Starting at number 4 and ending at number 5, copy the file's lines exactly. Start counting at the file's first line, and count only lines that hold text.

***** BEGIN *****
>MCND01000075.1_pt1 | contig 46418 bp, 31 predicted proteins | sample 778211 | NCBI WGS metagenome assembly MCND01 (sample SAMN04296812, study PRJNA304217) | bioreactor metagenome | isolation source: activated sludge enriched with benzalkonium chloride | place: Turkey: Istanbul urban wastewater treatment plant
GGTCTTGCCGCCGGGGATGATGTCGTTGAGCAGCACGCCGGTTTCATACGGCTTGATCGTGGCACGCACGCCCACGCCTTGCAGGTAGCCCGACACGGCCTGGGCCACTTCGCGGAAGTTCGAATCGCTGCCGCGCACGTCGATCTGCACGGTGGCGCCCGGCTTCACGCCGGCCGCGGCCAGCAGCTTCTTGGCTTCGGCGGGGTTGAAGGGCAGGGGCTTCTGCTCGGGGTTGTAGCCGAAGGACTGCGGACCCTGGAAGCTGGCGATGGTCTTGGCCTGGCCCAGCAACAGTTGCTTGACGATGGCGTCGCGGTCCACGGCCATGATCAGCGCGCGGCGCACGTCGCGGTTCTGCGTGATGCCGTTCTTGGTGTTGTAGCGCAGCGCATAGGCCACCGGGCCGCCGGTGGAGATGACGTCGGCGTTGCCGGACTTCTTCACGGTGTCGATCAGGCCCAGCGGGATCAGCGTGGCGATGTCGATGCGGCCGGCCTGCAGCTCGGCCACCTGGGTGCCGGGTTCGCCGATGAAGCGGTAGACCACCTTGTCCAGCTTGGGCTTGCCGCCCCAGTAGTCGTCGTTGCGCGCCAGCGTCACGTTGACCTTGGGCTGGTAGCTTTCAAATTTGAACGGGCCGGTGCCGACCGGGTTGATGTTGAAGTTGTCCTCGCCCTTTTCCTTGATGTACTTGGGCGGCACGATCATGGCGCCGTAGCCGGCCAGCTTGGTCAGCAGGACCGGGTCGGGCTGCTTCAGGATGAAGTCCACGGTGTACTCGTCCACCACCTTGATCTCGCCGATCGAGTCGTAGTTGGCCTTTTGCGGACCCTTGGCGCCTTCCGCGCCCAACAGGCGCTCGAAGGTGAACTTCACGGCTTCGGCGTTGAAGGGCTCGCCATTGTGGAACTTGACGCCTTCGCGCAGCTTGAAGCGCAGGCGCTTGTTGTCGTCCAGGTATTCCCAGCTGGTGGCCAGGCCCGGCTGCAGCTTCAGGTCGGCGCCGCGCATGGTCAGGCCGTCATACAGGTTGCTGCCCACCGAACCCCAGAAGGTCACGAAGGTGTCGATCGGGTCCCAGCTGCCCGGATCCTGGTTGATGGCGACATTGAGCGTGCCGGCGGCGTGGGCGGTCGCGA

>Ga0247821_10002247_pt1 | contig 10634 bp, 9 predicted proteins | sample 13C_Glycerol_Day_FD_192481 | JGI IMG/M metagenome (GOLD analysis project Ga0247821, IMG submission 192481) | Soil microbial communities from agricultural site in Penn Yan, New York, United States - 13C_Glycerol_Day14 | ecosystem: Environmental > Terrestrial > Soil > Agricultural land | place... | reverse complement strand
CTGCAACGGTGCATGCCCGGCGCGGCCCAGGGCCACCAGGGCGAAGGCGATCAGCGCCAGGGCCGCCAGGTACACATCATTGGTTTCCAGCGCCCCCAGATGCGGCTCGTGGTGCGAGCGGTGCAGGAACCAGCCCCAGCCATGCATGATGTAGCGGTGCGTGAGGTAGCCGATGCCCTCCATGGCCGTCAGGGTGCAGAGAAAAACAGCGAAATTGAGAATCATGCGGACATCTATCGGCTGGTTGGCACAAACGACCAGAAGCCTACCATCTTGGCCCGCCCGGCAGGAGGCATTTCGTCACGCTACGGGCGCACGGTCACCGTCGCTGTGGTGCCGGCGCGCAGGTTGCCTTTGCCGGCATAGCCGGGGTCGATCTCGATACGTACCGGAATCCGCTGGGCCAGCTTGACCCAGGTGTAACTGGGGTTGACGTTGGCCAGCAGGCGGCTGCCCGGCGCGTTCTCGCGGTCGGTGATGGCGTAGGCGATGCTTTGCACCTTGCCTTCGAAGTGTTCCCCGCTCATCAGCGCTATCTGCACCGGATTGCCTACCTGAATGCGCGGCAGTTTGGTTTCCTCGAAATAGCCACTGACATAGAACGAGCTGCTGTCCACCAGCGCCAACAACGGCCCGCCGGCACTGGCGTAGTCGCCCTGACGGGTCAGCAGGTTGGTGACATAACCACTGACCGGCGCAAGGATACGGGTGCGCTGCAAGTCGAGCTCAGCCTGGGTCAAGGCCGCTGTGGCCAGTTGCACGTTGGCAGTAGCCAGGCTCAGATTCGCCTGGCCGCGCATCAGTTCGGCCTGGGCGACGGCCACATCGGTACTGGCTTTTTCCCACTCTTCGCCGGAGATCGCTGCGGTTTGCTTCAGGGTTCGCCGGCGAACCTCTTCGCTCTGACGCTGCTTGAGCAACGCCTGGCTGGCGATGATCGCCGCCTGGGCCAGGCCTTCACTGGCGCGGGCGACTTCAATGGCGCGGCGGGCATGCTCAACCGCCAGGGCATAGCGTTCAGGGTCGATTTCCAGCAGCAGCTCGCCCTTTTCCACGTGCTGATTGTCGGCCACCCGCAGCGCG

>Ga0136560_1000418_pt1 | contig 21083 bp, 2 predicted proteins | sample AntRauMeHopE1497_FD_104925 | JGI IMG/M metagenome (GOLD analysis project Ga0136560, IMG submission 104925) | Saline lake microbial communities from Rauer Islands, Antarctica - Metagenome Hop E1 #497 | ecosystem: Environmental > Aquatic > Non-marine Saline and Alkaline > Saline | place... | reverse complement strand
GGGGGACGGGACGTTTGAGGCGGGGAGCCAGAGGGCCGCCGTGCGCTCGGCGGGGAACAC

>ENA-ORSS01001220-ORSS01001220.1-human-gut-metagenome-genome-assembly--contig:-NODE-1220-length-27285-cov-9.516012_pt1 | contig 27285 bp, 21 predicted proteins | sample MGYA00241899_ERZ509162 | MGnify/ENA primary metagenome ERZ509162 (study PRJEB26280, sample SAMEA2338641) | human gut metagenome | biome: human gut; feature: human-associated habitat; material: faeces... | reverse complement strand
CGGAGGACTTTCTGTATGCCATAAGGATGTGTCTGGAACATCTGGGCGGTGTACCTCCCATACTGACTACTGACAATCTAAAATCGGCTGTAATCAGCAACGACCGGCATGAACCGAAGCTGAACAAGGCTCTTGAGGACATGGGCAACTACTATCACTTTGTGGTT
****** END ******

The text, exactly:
CTGCAACGGTGCATGCCCGGCGCGGCCCAGGGCCACCAGGGCGAAGGCGATCAGCGCCAGGGCCGCCAGGTACACATCATTGGTTTCCAGCGCCCCCAGATGCGGCTCGTGGTGCGAGCGGTGCAGGAACCAGCCCCAGCCATGCATGATGTAGCGGTGCGTGAGGTAGCCGATGCCCTCCATGGCCGTCAGGGTGCAGAGAAAAACAGCGAAATTGAGAATCATGCGGACATCTATCGGCTGGTTGGCACAAACGACCAGAAGCCTACCATCTTGGCCCGCCCGGCAGGAGGCATTTCGTCACGCTACGGGCGCACGGTCACCGTCGCTGTGGTGCCGGCGCGCAGGTTGCCTTTGCCGGCATAGCCGGGGTCGATCTCGATACGTACCGGAATCCGCTGGGCCAGCTTGACCCAGGTGTAACTGGGGTTGACGTTGGCCAGCAGGCGGCTGCCCGGCGCGTTCTCGCGGTCGGTGATGGCGTAGGCGATGCTTTGCACCTTGCCTTCGAAGTGTTCCCCGCTCATCAGCGCTATCTGCACCGGATTGCCTACCTGAATGCGCGGCAGTTTGGTTTCCTCGAAATAGCCACTGACATAGAACGAGCTGCTGTCCACCAGCGCCAACAACGGCCCGCCGGCACTGGCGTAGTCGCCCTGACGGGTCAGCAGGTTGGTGACATAACCACTGACCGGCGCAAGGATACGGGTGCGCTGCAAGTCGAGCTCAGCCTGGGTCAAGGCCGCTGTGGCCAGTTGCACGTTGGCAGTAGCCAGGCTCAGATTCGCCTGGCCGCGCATCAGTTCGGCCTGGGCGACGGCCACATCGGTACTGGCTTTTTCCCACTCTTCGCCGGAGATCGCTGCGGTTTGCTTCAGGGTTCGCCGGCGAACCTCTTCGCTCTGACGCTGCTTGAGCAACGCCTGGCTGGCGATGATCGCCGCCTGGGCCAGGCCTTCACTGGCGCGGGCGACTTCAATGGCGCGGCGGGCATGCTCAACCGCCAGGGCATAGCGTTCAGGGTCGATTTCCAGCAGCAGCTCGCCCTTTTCCACGTGCTGATTGTCGGCCACCCGCAGCGCG

>Ga0136560_1000418_pt1 | contig 21083 bp, 2 predicted proteins | sample AntRauMeHopE1497_FD_104925 | JGI IMG/M metagenome (GOLD analysis project Ga0136560, IMG submission 104925) | Saline lake microbial communities from Rauer Islands, Antarctica - Metagenome Hop E1 #497 | ecosystem: Environmental > Aquatic > Non-marine Saline and Alkaline > Saline | place... | reverse complement strand